Saturday, December 11, 2021

2021.12.11 Hopewell @Home ▫ Acts 1:1–3

Read Acts 1:1–3

Questions from the Scripture text: What had Luke previously made (Acts 1:1a)? To whom does he address this one? What did the former account describe? At what point did that account conclude (Acts 1:2a)? What had He done first to the apostles (verse 2b)? Which apostles? What else had He done to them (Acts 1:3a)? After what? By what kind and quantity of proofs? For how long (verse 3b)? Speaking to them about what? 

To be continued. Luke introduces Acts as the second volume of a two-volume work. In the first volume, the evangelist put together an account that was orderly (cf. Luke 1:1a, Luke 1:3b). He declares the intentionality of his history. He put together an account of what had been fulfilled up to that point (cf. Luke 1:1b). He describes those from whom, humanly speaking, he had obtained his information: eyewitnesses and ministers of the word (cf. Luke 1:2). He explains that the Lord gave him a complete (“perfect”) understanding of the things written in his gospel (cf. Luke 1:3). And he presents his purpose: that although Theophilus had already been instructed (literally, “catechized”), now he might obtain strong certainty about what he has learned (cf. Luke 1:4). 

Now, it’s time for volume two, which we commonly call “Acts.” Everything Jesus had fulfilled in the gospel of Luke is still just “all that Jesus began both to do and to teach.” It was only the beginning. In Luke 24:46–47, Jesus described how the Scriptures taught two necessary things: (1) the Christ suffer and rise from the dead the third day; (2) repentance and remission of sins should be preached in His name to all nations, beginning at Jerusalem. The former are the things that Jesus had “begun” to do and to teach. Now, the latter are what Jesus continues doing. That is the subject of the book of Acts. 

Through the Spirit. It’s a marvelous thing that our Lord, even in His resurrected state, depended entirely upon the Holy Spirit (Acts 1:2) in His forty-day ministry to the apostles. The Spirit had visibly come down upon Him at the initiation of His public ministry. His entire earthly ministry was sustained by the Spirit. Now, they are to wait until He sends the Spirit down upon them. That ministry which is truly of Jesus Christ will always be dependent upon the Holy Spirit whom Jesus gives.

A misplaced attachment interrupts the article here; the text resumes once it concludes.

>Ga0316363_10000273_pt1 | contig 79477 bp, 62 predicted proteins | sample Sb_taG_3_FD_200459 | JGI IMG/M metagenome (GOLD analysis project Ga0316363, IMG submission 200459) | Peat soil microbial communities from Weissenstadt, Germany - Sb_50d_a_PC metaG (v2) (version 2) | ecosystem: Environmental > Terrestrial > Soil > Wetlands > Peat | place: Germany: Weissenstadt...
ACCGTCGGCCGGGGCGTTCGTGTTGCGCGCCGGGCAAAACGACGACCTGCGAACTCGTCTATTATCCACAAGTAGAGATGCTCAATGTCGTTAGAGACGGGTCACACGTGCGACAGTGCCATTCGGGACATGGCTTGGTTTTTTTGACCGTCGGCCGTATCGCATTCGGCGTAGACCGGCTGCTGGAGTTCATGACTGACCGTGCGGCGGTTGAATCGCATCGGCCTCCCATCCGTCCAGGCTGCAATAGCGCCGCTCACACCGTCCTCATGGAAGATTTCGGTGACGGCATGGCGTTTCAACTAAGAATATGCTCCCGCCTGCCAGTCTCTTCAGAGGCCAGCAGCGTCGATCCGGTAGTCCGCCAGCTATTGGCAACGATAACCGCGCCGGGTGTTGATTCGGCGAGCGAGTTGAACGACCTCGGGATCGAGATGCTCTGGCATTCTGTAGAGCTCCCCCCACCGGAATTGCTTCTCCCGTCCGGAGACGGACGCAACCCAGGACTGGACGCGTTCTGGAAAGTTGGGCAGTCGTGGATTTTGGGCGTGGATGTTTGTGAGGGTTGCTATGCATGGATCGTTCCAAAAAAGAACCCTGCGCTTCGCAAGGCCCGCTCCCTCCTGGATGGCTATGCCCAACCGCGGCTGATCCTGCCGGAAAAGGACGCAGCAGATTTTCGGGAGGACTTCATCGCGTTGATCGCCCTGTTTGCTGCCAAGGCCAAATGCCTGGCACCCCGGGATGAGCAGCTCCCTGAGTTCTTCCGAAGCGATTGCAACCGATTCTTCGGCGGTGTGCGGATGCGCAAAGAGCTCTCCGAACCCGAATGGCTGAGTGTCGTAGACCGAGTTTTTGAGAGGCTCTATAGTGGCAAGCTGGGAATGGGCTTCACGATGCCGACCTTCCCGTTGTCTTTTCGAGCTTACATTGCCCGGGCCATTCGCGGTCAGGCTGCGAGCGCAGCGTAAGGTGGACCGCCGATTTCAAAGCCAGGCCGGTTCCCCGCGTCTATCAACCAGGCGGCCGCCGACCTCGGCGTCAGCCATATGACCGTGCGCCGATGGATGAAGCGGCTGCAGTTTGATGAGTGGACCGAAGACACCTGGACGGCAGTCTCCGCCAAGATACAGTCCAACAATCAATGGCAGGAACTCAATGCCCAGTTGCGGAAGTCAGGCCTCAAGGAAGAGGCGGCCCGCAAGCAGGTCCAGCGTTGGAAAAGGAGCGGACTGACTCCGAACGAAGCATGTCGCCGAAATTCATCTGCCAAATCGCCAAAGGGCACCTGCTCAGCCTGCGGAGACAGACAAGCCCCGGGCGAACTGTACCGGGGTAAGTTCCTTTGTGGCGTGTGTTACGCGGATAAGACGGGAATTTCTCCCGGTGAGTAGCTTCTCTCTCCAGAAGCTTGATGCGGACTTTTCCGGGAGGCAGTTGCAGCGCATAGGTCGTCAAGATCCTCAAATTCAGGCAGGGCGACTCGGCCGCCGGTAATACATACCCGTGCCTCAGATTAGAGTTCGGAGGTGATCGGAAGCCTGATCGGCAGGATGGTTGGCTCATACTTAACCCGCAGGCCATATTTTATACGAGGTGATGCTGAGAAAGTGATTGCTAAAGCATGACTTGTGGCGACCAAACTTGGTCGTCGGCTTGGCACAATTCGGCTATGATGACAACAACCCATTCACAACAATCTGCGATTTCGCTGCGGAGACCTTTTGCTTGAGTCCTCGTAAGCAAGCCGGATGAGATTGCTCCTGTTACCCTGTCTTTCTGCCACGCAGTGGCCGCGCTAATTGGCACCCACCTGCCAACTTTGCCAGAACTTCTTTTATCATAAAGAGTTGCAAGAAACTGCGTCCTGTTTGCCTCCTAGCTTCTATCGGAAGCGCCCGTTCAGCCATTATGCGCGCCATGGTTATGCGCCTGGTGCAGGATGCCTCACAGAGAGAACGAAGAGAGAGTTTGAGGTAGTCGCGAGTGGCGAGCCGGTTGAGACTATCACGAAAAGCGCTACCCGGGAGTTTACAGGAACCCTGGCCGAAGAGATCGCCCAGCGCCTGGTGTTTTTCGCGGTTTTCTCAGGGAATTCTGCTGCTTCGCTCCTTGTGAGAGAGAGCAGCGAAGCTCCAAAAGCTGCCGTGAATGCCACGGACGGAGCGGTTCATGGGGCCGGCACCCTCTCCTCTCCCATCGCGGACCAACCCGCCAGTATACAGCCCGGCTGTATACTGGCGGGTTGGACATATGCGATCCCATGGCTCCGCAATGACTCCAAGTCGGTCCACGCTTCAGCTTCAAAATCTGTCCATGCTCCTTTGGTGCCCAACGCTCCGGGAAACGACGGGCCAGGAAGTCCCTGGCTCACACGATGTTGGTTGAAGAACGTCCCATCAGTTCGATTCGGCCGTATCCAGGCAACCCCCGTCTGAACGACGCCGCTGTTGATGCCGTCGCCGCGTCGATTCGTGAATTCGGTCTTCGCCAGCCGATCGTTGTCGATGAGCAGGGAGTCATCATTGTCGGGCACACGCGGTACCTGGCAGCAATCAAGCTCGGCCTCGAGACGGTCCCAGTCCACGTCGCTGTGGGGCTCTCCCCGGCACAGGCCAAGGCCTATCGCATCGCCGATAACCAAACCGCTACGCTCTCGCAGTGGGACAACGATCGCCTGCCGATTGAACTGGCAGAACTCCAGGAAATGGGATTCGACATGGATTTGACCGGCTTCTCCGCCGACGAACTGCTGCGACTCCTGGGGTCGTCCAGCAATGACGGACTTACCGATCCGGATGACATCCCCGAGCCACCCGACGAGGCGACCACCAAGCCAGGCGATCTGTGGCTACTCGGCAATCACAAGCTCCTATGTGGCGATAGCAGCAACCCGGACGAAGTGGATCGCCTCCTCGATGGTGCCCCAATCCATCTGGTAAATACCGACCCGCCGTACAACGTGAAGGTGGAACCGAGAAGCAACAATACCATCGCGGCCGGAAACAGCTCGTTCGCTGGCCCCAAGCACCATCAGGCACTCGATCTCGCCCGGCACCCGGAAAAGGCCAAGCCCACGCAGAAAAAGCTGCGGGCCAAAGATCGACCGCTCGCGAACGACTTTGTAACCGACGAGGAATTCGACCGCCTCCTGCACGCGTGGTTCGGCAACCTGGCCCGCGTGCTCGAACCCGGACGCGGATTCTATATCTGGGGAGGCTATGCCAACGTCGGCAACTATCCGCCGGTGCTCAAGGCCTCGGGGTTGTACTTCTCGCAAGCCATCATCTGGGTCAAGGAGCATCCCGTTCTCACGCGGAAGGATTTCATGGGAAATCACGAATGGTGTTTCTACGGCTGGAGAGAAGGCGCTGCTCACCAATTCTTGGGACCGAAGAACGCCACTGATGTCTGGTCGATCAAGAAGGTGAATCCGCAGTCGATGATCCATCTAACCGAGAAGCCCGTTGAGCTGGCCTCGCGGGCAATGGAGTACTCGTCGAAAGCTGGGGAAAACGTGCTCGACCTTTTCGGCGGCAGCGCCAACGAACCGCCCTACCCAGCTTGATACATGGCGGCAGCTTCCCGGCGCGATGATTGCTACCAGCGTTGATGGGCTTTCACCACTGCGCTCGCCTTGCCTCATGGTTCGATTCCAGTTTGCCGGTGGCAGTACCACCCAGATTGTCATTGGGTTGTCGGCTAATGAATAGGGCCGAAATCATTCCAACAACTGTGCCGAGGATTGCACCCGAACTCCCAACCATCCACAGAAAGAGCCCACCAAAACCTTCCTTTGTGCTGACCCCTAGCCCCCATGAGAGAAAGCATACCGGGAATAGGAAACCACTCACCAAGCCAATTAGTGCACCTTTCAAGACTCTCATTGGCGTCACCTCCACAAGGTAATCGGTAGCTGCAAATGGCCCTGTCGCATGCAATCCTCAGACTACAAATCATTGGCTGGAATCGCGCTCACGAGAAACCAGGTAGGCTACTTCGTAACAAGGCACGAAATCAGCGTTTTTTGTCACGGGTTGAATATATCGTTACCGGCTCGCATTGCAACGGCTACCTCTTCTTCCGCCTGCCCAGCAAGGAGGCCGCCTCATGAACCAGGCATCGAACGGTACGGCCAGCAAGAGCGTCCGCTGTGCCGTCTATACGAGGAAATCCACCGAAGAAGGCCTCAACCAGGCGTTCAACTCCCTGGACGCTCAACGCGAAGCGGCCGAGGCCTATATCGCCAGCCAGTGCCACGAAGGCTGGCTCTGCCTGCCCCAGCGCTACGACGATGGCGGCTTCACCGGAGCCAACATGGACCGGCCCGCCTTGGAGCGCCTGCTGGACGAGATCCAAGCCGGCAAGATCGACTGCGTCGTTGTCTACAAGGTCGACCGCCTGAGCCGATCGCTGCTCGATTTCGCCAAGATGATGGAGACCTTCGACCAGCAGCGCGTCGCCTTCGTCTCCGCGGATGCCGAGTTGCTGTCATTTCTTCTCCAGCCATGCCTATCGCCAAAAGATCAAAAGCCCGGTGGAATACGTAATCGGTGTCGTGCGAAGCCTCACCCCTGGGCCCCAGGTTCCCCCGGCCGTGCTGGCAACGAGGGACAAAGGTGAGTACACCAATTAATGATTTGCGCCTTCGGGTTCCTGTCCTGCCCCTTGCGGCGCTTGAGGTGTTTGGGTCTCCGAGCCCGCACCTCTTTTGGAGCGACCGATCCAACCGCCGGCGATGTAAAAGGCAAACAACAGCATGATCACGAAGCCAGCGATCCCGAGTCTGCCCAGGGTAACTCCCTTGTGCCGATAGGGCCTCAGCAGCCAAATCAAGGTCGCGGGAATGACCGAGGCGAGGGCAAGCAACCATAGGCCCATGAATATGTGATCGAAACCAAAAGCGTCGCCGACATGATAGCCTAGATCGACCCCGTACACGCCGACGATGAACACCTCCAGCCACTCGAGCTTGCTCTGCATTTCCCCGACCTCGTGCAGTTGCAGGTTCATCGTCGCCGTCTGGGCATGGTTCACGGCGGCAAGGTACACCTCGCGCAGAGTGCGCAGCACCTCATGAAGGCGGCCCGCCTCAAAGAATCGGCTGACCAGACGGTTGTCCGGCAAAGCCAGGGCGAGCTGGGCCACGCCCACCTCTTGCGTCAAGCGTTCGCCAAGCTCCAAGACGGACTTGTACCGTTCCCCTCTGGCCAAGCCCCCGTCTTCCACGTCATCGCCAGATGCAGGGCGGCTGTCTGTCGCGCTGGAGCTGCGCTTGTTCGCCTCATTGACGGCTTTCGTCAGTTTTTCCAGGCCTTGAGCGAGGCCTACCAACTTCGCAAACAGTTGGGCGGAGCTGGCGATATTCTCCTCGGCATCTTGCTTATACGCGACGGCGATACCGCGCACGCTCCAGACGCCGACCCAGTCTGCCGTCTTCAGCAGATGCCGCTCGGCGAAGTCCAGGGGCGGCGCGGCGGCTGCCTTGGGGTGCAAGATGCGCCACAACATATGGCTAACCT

By the Word. Yet, it would be a great mistake to think that dependence upon the Spirit looks like lack of study or unpredictable spontaneity. Through the Spirit, the risen Christ had given commandments (Acts 1:2). Through the Spirit, the risen Christ spoke of the things pertaining to the kingdom of God (Acts 1:3). In fact, these things were things that the Lord Jesus was teaching them from the Old Testament Scriptures (cf. Luke 24:44–48). The Word is the appointed instrument of Christ. The Word is the appointed instrument of the Spirit. Concerning the reality of the risen Christ. At the foundation of all of this, we find that “He presented Himself alive, after His suffering, by many infallible proofs. The story and advance of the kingdom is the story and advance of the King. God’s glory and Your good depend upon the reality and historicity of His physically resurrected occupation of the throne of glory. 

What should you expect from the book of Acts? How can this become effectual in your life and experience? 

Sample prayer: Lord, You have risen from the dead, ascended into heaven, sat down on the throne, and poured out Your Spirit. Forgive us for when we don’t feel our dependence upon You, or for when we are not sure of Your work by Your Spirit, or when we do not seek to see that work by Your Word. Use that Word, by Your Spirit, to finish Your work, we ask in Your Name, AMEN! 

Suggested songs: ARP1“How Blessed the Man” or TPH172 “Speak, O Lord

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